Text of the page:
It’s time to rethink your assumptions about whether supply chain contract work be a meaningful career move. Here are five good reasons why this professional track could be right for you:
1. When you’ve already held several permanent, full-time supply chain positions throughout your career, amassed considerable experience in your field, and are ready for a change. Once you have achieved a high level of subject matter expertise, along with establishing a large and active professional network, the transition to consulting and providing those services for clients makes a lot of sense.
2. The tax benefits of operating as a sole proprietor or an incorporated contractor are financially desirable. It’s difficult to beat the benefits that come from entrepreneurship on this front, and the financial freedom paired with the lifestyle flexibility earn top marks from many self-employed contract supply chain and procurement people. You can write off many business-related expenses, including travel, a home office, taking professional development courses, and more.
3. Working for yourself means you’re the boss. It’s a different mentality, and can provide a rewarding career challenge too. The client/consultant relationship is a different dynamic than the employer/employee one and that’s often the refreshing shift that many supply chain and procurement professionals are looking for. It balances career advancement with a diversity of project-based roles and increased responsibilities and new experiences.
4. It’s a desirable selling point for many organizations. Hiring a contractor doesn’t hit a company’s bottom line the same way as a full-time employee, and particularly with a pre-determined contract duration, it also helps organizations capitalize on the knowledge and experience of a highly-skilled and innovative workforce. Being able to leverage the expertise of a specialty consultant on a project basis allows employers to gauge cultural fit and experiment with a fresh perspective on their strategic processes, future objectives, and better manage the ongoing talent deficit in supply chain.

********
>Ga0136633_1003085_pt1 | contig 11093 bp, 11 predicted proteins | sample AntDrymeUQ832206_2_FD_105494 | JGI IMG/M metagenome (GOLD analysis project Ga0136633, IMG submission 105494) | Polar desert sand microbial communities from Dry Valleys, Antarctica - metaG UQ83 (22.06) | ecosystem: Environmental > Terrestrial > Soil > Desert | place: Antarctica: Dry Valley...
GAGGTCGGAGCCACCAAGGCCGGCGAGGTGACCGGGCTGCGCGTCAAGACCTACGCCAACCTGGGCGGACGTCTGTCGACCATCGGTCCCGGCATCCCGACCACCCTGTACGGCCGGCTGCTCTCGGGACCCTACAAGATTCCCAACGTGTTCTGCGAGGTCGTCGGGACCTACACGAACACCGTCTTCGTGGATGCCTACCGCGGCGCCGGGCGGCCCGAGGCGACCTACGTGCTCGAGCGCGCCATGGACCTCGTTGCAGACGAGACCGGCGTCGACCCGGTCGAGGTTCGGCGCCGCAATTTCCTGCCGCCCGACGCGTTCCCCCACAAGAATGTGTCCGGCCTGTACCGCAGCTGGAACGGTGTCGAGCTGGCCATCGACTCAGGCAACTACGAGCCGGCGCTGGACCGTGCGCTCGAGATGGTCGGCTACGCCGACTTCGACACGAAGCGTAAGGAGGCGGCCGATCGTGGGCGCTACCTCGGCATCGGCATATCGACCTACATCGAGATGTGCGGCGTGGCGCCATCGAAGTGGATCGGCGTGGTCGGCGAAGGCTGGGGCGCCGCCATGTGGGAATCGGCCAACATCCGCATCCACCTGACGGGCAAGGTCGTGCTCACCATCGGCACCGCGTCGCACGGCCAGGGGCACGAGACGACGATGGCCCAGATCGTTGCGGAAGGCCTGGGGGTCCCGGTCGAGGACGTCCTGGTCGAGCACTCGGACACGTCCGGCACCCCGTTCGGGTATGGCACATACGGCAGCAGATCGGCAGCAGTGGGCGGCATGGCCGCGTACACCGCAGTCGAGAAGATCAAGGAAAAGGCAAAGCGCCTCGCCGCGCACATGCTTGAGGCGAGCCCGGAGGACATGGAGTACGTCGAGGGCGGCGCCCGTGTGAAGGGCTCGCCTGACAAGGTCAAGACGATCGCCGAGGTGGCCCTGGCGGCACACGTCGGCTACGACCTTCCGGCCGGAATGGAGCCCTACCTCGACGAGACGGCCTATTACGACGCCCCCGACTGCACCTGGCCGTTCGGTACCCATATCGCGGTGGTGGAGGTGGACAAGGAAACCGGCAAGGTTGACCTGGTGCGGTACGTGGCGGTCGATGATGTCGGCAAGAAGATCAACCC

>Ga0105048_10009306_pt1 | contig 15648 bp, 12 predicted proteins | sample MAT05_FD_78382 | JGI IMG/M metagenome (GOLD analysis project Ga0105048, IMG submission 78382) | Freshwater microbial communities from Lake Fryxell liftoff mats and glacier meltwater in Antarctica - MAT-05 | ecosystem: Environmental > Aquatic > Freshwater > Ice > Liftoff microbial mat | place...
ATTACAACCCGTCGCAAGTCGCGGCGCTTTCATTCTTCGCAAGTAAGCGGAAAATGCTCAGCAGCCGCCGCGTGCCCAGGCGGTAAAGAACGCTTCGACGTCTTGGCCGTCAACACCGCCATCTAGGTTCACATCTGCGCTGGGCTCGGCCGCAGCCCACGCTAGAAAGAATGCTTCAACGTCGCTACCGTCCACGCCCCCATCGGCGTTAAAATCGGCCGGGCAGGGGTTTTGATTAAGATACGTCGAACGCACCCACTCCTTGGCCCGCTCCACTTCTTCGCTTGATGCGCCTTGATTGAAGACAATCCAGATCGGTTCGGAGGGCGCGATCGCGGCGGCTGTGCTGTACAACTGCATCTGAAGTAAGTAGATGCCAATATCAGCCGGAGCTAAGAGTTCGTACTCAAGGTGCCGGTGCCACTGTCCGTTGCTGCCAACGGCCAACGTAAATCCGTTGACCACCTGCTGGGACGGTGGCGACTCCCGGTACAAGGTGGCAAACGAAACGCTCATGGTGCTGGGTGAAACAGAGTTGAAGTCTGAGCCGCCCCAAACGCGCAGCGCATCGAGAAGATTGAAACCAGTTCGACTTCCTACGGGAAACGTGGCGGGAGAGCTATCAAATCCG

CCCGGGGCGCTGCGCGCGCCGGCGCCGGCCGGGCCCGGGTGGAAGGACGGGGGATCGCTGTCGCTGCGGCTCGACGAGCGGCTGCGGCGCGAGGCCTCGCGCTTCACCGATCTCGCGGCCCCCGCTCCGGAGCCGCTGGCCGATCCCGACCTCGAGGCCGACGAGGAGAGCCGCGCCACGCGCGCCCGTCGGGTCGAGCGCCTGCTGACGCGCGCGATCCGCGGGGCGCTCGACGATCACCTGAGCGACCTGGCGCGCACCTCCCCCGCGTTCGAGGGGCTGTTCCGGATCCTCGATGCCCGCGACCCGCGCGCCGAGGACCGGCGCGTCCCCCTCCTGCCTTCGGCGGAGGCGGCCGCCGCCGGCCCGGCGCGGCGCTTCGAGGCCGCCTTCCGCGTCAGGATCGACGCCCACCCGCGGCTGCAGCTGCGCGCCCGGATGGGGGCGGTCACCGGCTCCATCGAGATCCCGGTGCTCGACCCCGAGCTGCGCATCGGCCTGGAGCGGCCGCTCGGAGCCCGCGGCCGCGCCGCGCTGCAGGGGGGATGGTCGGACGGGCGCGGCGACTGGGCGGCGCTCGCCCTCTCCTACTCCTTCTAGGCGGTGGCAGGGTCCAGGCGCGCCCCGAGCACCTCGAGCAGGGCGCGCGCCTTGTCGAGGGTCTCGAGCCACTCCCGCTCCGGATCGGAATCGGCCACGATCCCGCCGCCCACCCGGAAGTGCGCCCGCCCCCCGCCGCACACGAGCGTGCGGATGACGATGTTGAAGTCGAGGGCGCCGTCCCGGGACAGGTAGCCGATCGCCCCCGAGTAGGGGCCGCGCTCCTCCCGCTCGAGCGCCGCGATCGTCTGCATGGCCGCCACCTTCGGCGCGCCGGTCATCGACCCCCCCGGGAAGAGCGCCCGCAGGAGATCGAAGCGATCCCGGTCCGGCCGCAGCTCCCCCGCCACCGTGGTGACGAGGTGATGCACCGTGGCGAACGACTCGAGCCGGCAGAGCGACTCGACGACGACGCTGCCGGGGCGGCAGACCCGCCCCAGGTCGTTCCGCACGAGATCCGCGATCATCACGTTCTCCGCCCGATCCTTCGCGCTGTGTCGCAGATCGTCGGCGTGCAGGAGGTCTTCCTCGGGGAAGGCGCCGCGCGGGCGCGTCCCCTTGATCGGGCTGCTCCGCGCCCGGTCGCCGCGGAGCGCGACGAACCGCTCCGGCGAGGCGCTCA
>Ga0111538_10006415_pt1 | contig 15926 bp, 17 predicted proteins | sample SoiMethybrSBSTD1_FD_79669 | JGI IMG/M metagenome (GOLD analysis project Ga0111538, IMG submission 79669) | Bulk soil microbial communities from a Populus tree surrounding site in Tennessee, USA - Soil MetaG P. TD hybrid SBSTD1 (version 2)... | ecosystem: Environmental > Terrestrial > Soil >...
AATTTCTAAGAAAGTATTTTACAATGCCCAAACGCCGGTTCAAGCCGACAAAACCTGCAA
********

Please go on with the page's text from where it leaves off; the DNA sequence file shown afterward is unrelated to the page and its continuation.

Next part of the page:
5. Contracts allow you to keep your options open. If you decide after 6-12 months on a contract that you really would like to return to working in-house as staff for the company, you’ve got a great case to make based on your accomplishments and contributions as a contingent worker, and a leg up against competitors by already knowing the business pain points. Or, if you know you’re ready to move on to a new project or experiment with a different category of supply chain management and strategic sourcing, there’s a natural and tactful end point to concluding your professional relationship with a client. You can grow your business as an entrepreneur, you can use consulting as a stepping stone, you can test the waters of a new sector – it’s all up to you. And isn’t it nice to be in the driver’s seat?
What’s your contract work success story? Are you a consultant in supply chain who loves the variety, the pay, or the lifestyle? Share your feedback with us in the comments!